This is a revolution in fresh water availability. It’s as extraordinary as anything to come down the pike or pipe.

    And, yes, this revolution is poorly understood, poorly publicized.

    And the cost reductions keep on coming.

    “Plastics!” has been supplanted by “Membranes!”

    1. DarkMatters

      About 5 years ago, in the face of drought predictions, California closed down several extant desalination plants. Another story discussed starting a new one near LA, privately-owned, of course. No one is minding the store.

      This membrane technology is one example of a direction in which we should be channeling our national technical effort. I’ve heard apocryphal stories that it’s extremely energy intensive. Of course, it would be socialist and therefore inefficient for the state to engage in this work, so we should pay some private party (along with the overhead of profit) to do the work.

      So many logs in the road.

    2. Synoia

      Israeli desalination plants are now able to produce fresh water at scale — and at prices low enough even for agriculture — let alone urban living

      Bullshit. They still require 1200 psi pressure to push the water through the membranes (through tiny holes).

      A very special form of Agriculture, dry land farming with drip irrigation. Forget field crops, think fruit & veg.

    3. Gcw919

      Carlsbad, CA has a desalinization plant that came on line fairly recently. It produces 50,000,000 gallons per day. From their website, the following statement explains the basic process:” Reverse osmosis works by pushing water – under intense pressure – though semi-permeable membranes to remove dissolved salts and other impurities.” Now the operative phrase here is “intense pressure.” That means intense energy use. While the plant claims it has many new energy-conserving features, the fact remains that more energy use means more atmospheric greenhouse gases, as the electricity to run the pumps comes from the nearby power plant, which uses natural gas. So the problems created by excessive use of carbon-based fuels are exacerbated in our attempts to respond to them. It might have made more sense to use the plant’s $ 1 billion cost for conservation efforts. And while the city and the local water district send out non-stop advisories about the drought, new home and apartment building continues unabated.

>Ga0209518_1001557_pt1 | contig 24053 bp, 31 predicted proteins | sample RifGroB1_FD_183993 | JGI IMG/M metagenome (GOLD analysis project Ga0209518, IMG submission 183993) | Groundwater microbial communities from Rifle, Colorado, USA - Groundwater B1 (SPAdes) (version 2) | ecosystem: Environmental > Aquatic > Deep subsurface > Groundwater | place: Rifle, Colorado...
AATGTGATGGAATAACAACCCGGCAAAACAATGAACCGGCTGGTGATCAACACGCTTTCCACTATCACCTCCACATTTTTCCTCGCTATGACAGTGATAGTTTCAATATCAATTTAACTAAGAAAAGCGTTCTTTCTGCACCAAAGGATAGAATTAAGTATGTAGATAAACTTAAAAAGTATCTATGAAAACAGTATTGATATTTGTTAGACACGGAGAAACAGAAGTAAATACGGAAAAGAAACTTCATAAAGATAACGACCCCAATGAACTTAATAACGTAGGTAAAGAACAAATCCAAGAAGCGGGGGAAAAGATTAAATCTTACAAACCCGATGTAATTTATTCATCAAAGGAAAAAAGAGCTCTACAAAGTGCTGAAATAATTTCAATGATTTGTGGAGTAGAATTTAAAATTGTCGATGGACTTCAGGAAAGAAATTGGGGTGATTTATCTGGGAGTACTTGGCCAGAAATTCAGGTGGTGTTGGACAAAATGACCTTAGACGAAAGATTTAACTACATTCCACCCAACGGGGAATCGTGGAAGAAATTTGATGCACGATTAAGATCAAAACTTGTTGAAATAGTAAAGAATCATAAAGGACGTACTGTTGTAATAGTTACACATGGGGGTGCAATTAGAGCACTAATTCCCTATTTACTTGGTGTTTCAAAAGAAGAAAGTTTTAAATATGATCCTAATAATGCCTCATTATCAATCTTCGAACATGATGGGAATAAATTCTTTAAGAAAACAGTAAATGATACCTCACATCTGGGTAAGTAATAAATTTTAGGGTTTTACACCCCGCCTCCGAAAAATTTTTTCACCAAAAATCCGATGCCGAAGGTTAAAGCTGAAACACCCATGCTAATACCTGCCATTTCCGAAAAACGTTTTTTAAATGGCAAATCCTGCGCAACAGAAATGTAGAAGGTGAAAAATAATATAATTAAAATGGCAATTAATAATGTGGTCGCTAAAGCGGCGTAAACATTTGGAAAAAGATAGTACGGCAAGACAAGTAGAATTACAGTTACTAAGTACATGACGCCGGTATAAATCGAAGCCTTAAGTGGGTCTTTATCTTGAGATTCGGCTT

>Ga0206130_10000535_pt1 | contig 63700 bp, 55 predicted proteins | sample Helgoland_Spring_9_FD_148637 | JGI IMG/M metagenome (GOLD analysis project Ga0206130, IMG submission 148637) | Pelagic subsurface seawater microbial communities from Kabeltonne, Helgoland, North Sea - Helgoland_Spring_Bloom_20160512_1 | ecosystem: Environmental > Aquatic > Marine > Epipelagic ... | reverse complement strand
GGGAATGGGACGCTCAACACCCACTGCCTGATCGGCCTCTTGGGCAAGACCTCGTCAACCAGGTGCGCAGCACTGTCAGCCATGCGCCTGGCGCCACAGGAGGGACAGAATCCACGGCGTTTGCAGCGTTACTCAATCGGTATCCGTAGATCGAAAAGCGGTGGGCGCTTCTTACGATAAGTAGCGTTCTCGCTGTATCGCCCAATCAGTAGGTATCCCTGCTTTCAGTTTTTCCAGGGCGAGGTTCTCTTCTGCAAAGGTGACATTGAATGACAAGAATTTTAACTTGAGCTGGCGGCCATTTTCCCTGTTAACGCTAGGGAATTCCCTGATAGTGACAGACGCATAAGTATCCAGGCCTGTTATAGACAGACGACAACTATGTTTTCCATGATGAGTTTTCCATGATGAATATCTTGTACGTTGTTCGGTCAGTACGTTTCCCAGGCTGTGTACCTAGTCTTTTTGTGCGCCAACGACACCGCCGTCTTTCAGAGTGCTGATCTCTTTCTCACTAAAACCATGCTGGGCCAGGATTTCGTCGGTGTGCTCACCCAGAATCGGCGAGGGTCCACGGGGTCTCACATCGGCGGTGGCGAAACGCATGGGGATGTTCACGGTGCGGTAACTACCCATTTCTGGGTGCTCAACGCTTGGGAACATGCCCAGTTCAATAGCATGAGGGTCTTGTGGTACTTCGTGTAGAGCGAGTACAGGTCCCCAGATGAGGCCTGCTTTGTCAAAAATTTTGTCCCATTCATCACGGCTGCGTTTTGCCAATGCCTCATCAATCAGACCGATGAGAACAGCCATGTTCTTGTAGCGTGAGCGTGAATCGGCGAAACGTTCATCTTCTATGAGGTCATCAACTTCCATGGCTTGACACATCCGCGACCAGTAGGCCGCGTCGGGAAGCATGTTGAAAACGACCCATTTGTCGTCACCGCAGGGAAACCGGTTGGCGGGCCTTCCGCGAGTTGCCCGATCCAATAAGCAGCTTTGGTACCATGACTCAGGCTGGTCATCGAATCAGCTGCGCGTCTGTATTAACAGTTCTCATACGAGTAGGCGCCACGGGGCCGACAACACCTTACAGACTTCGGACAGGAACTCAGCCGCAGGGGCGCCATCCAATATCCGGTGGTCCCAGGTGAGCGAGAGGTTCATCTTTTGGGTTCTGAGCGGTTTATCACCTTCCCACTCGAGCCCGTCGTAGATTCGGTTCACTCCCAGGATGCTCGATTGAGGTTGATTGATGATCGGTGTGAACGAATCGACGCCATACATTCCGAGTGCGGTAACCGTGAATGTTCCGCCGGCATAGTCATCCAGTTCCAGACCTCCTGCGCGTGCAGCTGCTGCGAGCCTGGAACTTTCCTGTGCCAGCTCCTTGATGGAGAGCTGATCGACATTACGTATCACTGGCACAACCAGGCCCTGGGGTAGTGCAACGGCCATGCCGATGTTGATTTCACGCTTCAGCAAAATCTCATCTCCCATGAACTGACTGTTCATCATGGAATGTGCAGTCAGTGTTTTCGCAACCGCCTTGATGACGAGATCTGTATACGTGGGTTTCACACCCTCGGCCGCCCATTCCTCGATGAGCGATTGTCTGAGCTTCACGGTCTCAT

16. juliania

    There’s something I really don’t understand, and probably I’m looking at this thing all wrong.

    We know that the huge ice fields north and south are rapidly melting, and most of that melt is going into the oceans, right? So, there’s a huge worldwide increase of water, plus warming oceans and atmosphere.